She wanted a home birth even though it was her first baby. He wasn't so keen but we were very reassured that we were so near the hospital if she needed to go in. The phone call came on Wednesday morning. "It's started. I think you better get a cab," he ventured, knowing that even at the best of times my driving could be described as erratic.
"It's good to have children," reasoned the taxi driver, "because then you've got someone to leave your valuables to. Otherwise you end up old and worrying about what you are going to do with all your possessions."
She looked fine. Better than him. The contractions were building up, but there was no discernible pattern to them. All day it went on. We ate and joked and read. She cooked me dinner which she never does and rushed around doing housework. I was anxious to keep her on her feet. So we went to the pub, a nice pub to be in labour in, we agreed. We walked home slowly, marvelling at the children playing in the streets, running in and out of each other's houses and doing all the things we are told don't happen in inner cities any more.
Broadcast News was on. She has always liked Holly Hunter. He hasn't. An argument was had about tuning the new video. I went to sleep in the bunk bed unsure as to whether or not it was me who was in labour, waking up regularly with twinges in my back, floating back into nesting dreams in which we were wallpapering the rooms of their house with fake fur. He woke me early in the morning. The contractions were strong. She was shivery. He was keen to put the plastic sheets on the bed, keen to have something to do. Should fathers be present at the birth? Of course, but they need to be given things to do. Anything really to keep them occupied. Good midwives know this. She was examined and was advised to go into hospital for foetal monitoring.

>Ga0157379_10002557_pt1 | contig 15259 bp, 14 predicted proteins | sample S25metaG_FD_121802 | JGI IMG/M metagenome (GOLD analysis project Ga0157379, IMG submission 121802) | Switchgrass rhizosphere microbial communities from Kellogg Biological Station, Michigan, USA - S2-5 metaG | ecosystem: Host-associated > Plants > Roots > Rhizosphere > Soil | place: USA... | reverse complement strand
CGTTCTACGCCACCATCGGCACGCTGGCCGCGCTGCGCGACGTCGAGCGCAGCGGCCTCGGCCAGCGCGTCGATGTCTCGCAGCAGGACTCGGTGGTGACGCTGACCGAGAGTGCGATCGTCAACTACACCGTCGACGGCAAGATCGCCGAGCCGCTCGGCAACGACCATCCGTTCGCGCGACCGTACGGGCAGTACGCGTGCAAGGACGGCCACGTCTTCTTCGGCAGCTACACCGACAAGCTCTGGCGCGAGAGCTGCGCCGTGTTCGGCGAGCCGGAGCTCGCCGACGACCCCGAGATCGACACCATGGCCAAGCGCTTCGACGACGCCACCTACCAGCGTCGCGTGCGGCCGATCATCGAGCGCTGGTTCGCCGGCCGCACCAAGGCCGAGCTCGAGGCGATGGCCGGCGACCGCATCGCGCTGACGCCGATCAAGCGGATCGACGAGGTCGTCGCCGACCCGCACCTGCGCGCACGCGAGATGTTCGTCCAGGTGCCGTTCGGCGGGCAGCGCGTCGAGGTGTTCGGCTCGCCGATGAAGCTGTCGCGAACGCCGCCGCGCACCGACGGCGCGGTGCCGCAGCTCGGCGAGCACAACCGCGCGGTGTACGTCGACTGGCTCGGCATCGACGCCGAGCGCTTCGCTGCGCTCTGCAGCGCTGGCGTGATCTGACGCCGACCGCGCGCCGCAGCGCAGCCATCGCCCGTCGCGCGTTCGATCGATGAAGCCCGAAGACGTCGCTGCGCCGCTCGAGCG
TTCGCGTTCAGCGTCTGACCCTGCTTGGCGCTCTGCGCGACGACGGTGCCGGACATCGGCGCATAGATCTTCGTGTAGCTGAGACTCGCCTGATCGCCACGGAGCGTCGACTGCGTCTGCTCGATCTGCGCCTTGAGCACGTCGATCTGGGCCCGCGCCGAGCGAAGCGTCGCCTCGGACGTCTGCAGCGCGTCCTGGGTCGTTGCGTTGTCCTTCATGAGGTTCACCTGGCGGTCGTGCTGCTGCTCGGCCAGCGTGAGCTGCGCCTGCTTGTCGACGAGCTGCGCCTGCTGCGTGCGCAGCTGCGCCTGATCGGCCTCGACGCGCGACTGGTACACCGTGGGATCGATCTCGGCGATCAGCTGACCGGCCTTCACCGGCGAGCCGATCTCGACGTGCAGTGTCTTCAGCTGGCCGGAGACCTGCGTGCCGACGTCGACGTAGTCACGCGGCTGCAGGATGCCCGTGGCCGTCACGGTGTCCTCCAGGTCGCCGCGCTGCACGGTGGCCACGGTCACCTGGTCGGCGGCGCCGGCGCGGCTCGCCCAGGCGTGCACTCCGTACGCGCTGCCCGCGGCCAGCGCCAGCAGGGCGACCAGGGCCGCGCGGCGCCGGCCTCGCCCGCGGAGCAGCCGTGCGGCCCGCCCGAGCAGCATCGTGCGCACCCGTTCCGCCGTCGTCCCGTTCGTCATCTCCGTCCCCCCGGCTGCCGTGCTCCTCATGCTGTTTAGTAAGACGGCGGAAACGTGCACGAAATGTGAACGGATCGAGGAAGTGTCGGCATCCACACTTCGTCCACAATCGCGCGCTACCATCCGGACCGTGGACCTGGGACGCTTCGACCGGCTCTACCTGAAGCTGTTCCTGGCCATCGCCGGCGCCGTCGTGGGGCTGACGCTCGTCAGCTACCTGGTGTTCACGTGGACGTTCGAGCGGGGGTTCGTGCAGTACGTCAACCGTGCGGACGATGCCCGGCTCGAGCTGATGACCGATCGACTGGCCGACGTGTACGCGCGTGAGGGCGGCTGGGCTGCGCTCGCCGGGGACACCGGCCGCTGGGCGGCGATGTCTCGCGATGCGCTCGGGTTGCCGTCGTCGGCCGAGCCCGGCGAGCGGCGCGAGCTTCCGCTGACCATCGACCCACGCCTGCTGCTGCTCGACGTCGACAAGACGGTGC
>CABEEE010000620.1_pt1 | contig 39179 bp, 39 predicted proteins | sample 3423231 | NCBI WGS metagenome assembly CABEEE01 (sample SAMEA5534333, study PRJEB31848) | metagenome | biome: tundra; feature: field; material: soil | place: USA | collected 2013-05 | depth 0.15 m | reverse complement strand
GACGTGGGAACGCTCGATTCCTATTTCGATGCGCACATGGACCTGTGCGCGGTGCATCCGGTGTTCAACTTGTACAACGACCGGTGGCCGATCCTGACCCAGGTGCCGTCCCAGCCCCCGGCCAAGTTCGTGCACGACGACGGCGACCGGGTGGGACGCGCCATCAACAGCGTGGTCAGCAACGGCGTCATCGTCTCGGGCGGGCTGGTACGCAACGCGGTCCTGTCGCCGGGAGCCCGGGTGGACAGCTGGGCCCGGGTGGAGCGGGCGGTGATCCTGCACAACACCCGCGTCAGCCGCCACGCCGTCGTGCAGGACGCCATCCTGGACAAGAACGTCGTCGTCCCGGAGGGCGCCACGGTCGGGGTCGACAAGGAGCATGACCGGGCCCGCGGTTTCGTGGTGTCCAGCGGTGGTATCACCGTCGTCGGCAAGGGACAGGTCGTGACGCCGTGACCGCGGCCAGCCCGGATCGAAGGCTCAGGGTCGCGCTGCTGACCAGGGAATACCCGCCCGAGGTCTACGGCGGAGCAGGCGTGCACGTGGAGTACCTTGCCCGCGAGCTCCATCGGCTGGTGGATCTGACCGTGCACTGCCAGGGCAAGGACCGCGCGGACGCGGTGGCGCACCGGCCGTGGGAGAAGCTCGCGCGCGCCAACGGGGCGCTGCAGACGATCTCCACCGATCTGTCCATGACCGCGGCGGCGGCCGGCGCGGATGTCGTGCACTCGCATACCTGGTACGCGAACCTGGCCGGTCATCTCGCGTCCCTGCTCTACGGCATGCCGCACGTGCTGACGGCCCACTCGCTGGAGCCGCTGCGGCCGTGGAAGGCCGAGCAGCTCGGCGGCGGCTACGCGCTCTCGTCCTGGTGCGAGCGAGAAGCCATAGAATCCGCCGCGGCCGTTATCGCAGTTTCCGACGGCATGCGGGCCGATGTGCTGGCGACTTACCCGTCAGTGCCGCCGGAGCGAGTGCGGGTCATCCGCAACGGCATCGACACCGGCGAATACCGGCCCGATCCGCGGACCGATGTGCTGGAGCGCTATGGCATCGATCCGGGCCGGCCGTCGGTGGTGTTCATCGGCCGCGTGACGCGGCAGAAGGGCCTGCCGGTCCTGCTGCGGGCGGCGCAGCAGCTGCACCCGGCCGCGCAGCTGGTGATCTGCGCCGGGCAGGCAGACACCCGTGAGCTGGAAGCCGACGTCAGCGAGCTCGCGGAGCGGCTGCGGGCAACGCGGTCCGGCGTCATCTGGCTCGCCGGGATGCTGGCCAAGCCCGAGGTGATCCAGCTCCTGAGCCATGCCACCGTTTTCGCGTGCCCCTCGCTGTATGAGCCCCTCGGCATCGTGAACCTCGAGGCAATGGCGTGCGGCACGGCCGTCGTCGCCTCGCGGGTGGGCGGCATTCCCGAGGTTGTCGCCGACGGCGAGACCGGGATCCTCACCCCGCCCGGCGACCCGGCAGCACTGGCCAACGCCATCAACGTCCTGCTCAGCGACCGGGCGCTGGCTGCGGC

It was weird going back to the hospital where I had given birth to my first child, looking out at the Houses of Parliament across the Thames. How could anyone ever consider that building as important as this one, I wondered. The baby's heart was strong. It was still kicking away, so off I went again. "This baby has got no respect. It's disrespectin' its parents already," laughed the midwife. Jack Straw should be alerted. We read about the nurses in Saudi Arabia. In fact he read aloud several newspaper stories to us but already the rest of the world seemed very far away. Nothing else seemed to matter but this, this waiting game. While she was trying to rest he and I started talking about death. He about his mother and me about mine. We talked about the waiting for some kind of resolution, how being with a dying person was like this too. I thought of Ruth, my friend, who had died earlier in the week. Everything would be in its own time. The primal connection between life and death had pushed its way to the surface and there was no no wishing it away.